Because of a law passed last year, Mexican truckers who travel beyond designated U.S. commercial zones will be breaking the law.

Mexican trucks have been barred from hauling in the U.S. since 1995 when President Clinton blocked a provision of the North American Free Trade Agreement that would have given U.S. and Mexican truckers access to each other's border states. Under NAFTA, both countries would be fully open to U.S. and Mexican truckers this year. But the President, citing safety concerns, has delayed enactment of those provisions. Mexico responded by banning most U.S. trucks.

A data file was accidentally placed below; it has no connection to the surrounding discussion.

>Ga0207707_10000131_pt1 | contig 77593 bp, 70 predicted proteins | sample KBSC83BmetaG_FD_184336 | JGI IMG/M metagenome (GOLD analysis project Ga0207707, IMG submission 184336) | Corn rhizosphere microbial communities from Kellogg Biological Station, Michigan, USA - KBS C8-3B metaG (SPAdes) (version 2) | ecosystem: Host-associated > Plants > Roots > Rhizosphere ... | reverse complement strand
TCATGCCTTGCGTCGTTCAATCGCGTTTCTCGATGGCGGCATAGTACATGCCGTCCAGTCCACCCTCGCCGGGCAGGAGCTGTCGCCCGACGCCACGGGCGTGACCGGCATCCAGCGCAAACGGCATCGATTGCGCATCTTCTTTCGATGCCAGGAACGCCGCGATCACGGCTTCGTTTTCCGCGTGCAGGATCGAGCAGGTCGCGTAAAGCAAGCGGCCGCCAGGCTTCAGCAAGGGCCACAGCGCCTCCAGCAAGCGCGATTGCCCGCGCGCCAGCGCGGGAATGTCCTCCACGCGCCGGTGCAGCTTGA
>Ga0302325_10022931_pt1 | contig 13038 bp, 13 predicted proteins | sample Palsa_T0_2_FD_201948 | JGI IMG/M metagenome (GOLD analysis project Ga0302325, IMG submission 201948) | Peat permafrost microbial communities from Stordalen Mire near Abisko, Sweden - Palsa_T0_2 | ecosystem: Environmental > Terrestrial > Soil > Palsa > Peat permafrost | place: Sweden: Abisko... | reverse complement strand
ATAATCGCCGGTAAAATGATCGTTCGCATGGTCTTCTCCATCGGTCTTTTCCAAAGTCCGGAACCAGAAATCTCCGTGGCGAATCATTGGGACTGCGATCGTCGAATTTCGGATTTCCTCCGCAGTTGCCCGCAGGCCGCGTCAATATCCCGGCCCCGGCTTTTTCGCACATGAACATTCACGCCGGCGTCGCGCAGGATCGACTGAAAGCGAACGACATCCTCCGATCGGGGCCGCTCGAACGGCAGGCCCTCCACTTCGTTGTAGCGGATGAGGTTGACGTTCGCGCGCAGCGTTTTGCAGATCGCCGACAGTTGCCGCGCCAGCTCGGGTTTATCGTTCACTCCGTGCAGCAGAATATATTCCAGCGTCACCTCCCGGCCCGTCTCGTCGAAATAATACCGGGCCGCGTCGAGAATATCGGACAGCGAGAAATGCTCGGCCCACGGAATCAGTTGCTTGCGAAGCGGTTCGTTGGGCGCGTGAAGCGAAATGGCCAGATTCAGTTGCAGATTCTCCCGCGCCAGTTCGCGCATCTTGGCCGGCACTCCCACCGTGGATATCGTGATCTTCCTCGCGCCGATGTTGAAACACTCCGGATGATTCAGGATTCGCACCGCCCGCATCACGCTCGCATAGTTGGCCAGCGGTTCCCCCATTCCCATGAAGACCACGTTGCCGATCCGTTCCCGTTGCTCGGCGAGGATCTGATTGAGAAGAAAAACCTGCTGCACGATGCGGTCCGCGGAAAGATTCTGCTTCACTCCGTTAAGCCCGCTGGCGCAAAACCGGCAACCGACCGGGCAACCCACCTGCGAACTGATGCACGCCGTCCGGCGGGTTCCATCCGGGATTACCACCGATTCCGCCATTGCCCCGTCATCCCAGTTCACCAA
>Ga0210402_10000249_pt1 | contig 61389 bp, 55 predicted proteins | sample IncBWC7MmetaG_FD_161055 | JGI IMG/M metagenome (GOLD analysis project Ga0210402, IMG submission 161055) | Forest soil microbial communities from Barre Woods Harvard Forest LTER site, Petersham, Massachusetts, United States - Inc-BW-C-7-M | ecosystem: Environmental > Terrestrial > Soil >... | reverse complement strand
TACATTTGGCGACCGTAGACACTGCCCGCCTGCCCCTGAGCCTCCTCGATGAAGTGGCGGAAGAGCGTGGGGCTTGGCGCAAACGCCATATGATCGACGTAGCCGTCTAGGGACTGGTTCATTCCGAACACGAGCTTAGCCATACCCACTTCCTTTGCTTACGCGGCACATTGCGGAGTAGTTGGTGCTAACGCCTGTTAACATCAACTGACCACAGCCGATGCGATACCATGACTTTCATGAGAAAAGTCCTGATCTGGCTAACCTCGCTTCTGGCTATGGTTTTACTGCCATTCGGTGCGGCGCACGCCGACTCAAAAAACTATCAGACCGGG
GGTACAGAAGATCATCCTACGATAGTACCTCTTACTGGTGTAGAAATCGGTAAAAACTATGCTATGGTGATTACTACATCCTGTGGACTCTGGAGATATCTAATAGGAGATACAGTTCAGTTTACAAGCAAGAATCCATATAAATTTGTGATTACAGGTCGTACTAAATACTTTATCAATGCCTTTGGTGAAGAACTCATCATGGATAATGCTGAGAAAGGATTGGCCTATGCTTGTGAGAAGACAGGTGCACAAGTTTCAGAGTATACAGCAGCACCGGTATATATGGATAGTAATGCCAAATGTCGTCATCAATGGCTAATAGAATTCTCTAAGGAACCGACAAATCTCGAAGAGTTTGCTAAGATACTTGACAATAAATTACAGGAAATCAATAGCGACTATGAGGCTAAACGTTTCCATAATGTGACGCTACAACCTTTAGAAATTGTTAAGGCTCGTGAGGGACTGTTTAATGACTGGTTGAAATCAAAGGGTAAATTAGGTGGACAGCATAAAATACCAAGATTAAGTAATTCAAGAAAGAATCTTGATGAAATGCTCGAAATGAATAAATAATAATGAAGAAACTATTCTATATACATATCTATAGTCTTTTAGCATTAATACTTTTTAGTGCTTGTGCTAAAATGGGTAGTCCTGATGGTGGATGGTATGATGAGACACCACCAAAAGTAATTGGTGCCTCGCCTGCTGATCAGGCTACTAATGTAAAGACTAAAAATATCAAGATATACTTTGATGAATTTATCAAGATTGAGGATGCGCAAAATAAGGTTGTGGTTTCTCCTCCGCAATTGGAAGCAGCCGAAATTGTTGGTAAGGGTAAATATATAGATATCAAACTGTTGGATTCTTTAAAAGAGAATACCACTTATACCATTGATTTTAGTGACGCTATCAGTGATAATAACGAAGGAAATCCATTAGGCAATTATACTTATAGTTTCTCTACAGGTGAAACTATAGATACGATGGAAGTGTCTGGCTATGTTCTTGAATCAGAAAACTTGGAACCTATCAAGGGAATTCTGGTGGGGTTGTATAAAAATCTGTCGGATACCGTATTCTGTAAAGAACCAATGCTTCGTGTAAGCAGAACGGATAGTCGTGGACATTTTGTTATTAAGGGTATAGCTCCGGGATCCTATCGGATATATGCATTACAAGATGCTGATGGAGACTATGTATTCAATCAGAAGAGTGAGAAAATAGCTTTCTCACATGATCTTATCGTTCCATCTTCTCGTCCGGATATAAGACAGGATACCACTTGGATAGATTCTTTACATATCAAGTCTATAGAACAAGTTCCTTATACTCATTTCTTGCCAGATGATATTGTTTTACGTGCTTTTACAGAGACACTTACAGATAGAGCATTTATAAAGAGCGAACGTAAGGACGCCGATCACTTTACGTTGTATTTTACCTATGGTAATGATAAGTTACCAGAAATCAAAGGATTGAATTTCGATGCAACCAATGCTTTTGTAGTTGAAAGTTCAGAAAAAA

Yet Mexican truckers contine to serve U.S. customers through an obscure 1930s law that let them operate here as long as they have a lease agreement with a U.S. carrier.
After outcries from U.S. truckers who were being undercut by their Mexican competitors, Congress banned the lease arrangements as part of the Motor Carrier Safety Improvement Act. The prohibition was effective January 1 but federal and state agencies gave Mexican carriers and extra three months to comply. Starting Tuesday, Mexican truckers who drive beyond the border zones risk state fines of $2,700, federal fines of $10,000 and, for repeat offenders, seizure of their trucks, trailers and cargo. The only exception is truckers carrying goods produced by the company that owns the truck.
Mexican officials have protested, saying the ban is a violation of the free trade agreement. The matter is scheduled for consideration by a NAFTA arbitration panel in June.